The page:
For years, men have typically had the most opportunities to cheat thanks to long hours at the office, business travel and control over family finances. But today, both men and women spend late hours at the office and travel on business. And even for women who stay home, cellphones, e-mail and instant messaging appear to be allowing them to form more intimate relationships outside of their marriages. As a result, your best chance at fidelity is to limit opportunities that might allow you to stray. Committed men and women avoid situations that could lead to bad decisions -- like hotel bars and late nights with colleagues.
A famous study of cardiovascular health conducted in Framingham, Mass., happened to ask its 4,000 participants what topics were most likely to cause conflict in their relationship. Women said issues involving children, housework and money created the most problems in their relationships. Men said their arguments with their spouse usually focused on sex, money and leisure time. Even though the lists were slightly different, the reality is that men and women really care about the same issues: money, how they spend their time away from work (housework or leisure) and balancing the demands of family life (children and sex).
The scientific analysis of interpersonal relationships involves several branches of the social sciences, e.g. communication, psychology, anthropology, social work, sociology, and mathematics. This scientific analysis had evolved during the 1990s and has become \"relationship science,\" through the researches of Ellen Berscheid and Elaine Hatfield. This interdisciplinary science attempts to provide evidence-based conclusions through the use of data analysis.
Romantic relationships have been defined in countless ways, by writers, philosophers, religions, scientists, and in the modern day, relationship counselors. Two popular definitions of love are Sternberg's Triangular Theory of Love and Fisher's theory of love. Sternberg defines love in terms of intimacy, passion, and commitment, which he claims exist in varying levels in different romantic relationships. Fisher defines love as composed of three stages: attraction, romantic love, and attachment. Romantic relationships may exist between two people of any gender, or among a group of people (see polyamory).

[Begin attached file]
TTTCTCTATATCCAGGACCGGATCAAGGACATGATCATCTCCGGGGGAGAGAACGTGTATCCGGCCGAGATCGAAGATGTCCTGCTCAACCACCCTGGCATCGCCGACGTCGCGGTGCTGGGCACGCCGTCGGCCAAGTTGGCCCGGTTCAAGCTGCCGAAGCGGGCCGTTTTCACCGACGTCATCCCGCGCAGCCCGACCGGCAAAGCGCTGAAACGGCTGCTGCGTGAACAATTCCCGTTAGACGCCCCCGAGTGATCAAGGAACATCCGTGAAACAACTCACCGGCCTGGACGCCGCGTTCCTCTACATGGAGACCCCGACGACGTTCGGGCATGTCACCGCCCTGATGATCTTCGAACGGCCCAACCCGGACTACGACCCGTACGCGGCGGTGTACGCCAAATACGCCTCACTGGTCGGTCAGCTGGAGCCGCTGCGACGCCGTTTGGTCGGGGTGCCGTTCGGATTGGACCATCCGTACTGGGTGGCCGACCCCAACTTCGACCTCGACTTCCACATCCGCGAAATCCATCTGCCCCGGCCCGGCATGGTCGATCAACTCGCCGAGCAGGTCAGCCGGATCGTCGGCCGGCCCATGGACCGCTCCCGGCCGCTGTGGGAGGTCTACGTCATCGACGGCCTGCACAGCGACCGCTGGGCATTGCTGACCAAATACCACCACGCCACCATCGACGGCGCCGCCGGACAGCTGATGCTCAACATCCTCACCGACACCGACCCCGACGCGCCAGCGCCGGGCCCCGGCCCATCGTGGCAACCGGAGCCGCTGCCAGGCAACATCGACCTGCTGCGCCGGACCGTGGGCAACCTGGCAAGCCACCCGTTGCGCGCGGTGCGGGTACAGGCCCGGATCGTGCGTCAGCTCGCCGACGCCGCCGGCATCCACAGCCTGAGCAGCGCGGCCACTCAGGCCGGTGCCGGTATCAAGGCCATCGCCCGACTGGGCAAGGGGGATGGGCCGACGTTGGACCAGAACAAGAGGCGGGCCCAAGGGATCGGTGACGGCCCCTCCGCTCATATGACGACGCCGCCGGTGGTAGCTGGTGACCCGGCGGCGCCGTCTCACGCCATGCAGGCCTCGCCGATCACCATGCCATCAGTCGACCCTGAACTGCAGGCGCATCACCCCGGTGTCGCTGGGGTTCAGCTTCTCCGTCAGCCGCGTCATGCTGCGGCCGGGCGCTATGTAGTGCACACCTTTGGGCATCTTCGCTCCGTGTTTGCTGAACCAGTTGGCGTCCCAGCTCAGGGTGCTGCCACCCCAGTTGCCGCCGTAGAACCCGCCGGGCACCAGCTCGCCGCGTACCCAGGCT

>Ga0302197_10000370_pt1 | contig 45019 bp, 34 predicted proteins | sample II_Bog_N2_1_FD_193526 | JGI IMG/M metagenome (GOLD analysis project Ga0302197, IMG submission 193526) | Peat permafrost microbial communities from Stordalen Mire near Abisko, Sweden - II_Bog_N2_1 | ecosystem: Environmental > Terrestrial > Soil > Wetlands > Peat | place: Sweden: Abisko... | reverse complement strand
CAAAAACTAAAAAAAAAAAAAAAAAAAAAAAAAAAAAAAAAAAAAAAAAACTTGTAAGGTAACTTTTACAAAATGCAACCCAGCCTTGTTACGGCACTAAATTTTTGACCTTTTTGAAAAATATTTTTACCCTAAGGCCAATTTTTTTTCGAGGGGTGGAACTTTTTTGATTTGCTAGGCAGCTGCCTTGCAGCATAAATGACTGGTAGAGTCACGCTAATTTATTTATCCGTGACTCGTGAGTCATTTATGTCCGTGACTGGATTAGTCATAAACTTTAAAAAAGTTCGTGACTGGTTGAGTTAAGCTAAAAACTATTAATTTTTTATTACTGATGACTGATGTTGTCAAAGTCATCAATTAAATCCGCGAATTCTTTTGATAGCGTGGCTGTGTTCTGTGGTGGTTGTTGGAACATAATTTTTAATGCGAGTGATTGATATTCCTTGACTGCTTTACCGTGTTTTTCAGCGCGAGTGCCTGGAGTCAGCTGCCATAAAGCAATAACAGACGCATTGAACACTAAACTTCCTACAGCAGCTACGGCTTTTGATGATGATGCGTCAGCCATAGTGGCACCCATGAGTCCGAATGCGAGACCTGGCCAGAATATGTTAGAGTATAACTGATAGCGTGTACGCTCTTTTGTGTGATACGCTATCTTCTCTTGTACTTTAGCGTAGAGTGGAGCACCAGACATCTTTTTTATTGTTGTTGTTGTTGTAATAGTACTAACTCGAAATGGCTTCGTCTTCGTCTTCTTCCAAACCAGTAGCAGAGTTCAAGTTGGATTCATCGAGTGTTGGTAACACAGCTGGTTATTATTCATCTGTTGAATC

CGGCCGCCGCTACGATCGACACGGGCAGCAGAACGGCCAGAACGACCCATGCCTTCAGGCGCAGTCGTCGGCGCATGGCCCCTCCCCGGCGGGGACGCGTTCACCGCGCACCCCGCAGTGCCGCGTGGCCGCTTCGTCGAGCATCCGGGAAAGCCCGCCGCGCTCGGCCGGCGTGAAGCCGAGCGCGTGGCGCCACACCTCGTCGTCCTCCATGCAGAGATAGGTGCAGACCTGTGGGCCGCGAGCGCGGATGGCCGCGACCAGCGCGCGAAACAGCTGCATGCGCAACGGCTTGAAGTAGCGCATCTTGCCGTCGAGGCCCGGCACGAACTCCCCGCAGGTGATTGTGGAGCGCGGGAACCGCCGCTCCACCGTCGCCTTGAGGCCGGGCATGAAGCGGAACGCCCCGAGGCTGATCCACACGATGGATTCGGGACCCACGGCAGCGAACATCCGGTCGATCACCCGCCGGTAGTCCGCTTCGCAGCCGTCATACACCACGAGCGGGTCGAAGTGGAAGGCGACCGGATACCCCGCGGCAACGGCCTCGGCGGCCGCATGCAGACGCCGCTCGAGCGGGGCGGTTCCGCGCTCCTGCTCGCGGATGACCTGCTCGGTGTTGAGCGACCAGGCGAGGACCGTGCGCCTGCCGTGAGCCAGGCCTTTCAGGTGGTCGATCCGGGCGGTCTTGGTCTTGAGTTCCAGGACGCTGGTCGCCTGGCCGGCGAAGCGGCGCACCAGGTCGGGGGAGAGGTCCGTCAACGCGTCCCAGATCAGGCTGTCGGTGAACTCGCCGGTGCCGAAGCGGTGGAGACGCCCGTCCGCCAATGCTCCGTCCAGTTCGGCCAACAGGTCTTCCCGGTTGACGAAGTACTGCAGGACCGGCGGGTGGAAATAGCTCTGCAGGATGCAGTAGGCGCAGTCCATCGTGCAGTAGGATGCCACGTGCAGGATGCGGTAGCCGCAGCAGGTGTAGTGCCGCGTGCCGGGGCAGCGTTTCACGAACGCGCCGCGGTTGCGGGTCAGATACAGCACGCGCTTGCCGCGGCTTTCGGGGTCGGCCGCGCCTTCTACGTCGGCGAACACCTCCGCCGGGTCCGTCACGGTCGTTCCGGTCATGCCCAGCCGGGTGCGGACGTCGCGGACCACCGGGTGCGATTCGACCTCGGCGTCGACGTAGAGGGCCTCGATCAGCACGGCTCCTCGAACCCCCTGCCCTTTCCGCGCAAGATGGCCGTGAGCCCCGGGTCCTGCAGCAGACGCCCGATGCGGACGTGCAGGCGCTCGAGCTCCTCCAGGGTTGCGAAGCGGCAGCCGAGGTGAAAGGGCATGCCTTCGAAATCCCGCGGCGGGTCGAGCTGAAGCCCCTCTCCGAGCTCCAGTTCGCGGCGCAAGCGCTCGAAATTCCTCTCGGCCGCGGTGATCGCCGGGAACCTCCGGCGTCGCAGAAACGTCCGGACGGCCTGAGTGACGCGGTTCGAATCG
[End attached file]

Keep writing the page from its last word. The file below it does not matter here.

While many individuals recognize the single defining quality of a romantic relationship as the presence of love, it is impossible for romantic relationships to survive without the component of interpersonal communication. Within romantic relationships, love is therefore equally difficult to define. Hazan and Shaver define love, using Ainsworth's attachment theory, as comprising proximity, emotional support, self-exploration, and separation distress when parted from the loved one. Other components commonly agreed to be necessary for love are physical attraction, similarity, reciprocity, and self-disclosure.
Early adolescent relationships are characterized by companionship, reciprocity, and sexual experiences. As emerging adults mature, they begin to develop attachment and caring qualities in their relationships, including love, bonding, security, and support for partners. Earlier relationships also tend to be shorter and exhibit greater involvement with social networks. Later relationships are often marked by shrinking social networks, as the couple dedicates more time to each other than to associates. Later relationships also tend to exhibit higher levels of commitment.
Most psychologists and relationship counselors predict a decline of intimacy and passion over time, replaced by a greater emphasis on companionate love (differing from adolescent companionate love in the caring, committed, and partner-focused qualities). However, couple studies have found no decline in intimacy nor in the importance of sex, intimacy, and passionate love to those in longer or later-life relationships. Older people tend to be more satisfied in their relationships, but face greater barriers to entering new relationships than do younger or middle-aged people. Older women in particular face social, demographic, and personal barriers; men aged 65 and older are nearly twice as likely as women to be married, and widowers are nearly three times as likely to be dating 18 months following their partner's loss compared to widows. 59ce067264